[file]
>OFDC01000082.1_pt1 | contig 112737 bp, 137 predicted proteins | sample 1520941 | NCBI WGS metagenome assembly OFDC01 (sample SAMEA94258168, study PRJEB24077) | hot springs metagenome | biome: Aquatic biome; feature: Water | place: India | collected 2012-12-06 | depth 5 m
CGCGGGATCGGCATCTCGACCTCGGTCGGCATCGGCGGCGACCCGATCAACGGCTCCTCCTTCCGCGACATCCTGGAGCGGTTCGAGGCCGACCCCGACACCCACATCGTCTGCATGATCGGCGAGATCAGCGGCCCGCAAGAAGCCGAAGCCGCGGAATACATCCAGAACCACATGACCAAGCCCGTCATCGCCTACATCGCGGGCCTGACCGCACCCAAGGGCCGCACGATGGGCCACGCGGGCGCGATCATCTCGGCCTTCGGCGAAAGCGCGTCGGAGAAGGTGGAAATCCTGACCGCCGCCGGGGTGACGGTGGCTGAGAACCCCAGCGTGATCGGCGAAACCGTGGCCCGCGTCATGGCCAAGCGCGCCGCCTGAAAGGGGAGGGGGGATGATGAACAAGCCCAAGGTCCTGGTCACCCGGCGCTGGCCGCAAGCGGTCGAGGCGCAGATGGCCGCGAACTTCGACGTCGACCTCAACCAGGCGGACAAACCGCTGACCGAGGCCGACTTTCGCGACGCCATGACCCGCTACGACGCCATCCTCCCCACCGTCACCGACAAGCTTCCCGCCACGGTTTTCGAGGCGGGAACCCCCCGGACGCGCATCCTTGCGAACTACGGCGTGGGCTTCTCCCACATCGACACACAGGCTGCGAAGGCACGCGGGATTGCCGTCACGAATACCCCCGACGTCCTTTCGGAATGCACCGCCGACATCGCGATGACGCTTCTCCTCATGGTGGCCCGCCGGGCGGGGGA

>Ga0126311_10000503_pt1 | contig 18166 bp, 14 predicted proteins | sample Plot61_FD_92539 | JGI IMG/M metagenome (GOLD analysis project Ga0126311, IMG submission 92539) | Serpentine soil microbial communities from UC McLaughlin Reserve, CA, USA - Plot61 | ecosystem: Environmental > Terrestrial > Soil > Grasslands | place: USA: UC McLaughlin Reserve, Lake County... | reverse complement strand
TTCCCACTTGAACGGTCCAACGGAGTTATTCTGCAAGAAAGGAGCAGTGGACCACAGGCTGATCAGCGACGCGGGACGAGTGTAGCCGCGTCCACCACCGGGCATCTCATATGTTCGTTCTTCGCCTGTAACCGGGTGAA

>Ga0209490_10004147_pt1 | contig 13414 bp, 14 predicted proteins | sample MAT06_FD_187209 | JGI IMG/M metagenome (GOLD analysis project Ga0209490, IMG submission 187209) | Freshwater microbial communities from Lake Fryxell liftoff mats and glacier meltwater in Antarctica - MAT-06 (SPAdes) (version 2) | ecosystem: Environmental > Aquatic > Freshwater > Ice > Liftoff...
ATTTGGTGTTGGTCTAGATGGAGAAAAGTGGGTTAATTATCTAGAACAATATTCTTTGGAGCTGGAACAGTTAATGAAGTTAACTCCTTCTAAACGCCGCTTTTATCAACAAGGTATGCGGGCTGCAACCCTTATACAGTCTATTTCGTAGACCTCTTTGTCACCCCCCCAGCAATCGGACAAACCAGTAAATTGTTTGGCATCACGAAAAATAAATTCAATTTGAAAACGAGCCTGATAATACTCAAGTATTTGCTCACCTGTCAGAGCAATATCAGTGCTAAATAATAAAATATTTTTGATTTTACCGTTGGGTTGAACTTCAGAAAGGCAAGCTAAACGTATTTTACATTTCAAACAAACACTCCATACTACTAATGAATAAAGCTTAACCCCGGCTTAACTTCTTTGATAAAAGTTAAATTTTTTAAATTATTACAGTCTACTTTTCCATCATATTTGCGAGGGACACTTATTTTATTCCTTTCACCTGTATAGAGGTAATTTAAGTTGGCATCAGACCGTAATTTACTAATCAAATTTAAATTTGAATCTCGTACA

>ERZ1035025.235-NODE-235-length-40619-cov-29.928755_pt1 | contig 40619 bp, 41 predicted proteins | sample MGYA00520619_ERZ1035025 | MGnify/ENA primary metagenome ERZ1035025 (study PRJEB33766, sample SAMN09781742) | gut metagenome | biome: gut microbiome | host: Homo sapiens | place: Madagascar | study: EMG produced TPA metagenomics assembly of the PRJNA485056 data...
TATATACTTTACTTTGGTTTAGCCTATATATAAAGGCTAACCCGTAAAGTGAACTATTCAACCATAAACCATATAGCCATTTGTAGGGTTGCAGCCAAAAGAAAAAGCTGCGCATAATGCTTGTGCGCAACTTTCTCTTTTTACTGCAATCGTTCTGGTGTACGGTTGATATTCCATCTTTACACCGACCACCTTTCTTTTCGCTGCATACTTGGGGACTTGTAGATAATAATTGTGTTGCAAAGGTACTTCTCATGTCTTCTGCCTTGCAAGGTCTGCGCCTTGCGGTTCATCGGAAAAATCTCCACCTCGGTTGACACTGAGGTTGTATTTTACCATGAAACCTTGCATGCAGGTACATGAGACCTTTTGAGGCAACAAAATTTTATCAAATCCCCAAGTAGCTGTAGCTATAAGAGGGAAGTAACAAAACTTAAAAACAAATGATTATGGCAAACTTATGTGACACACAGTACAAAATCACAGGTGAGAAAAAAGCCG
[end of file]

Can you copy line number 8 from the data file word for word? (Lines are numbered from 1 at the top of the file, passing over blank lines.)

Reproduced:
TATATACTTTACTTTGGTTTAGCCTATATATAAAGGCTAACCCGTAAAGTGAACTATTCAACCATAAACCATATAGCCATTTGTAGGGTTGCAGCCAAAAGAAAAAGCTGCGCATAATGCTTGTGCGCAACTTTCTCTTTTTACTGCAATCGTTCTGGTGTACGGTTGATATTCCATCTTTACACCGACCACCTTTCTTTTCGCTGCATACTTGGGGACTTGTAGATAATAATTGTGTTGCAAAGGTACTTCTCATGTCTTCTGCCTTGCAAGGTCTGCGCCTTGCGGTTCATCGGAAAAATCTCCACCTCGGTTGACACTGAGGTTGTATTTTACCATGAAACCTTGCATGCAGGTACATGAGACCTTTTGAGGCAACAAAATTTTATCAAATCCCCAAGTAGCTGTAGCTATAAGAGGGAAGTAACAAAACTTAAAAACAAATGATTATGGCAAACTTATGTGACACACAGTACAAAATCACAGGTGAGAAAAAAGCCG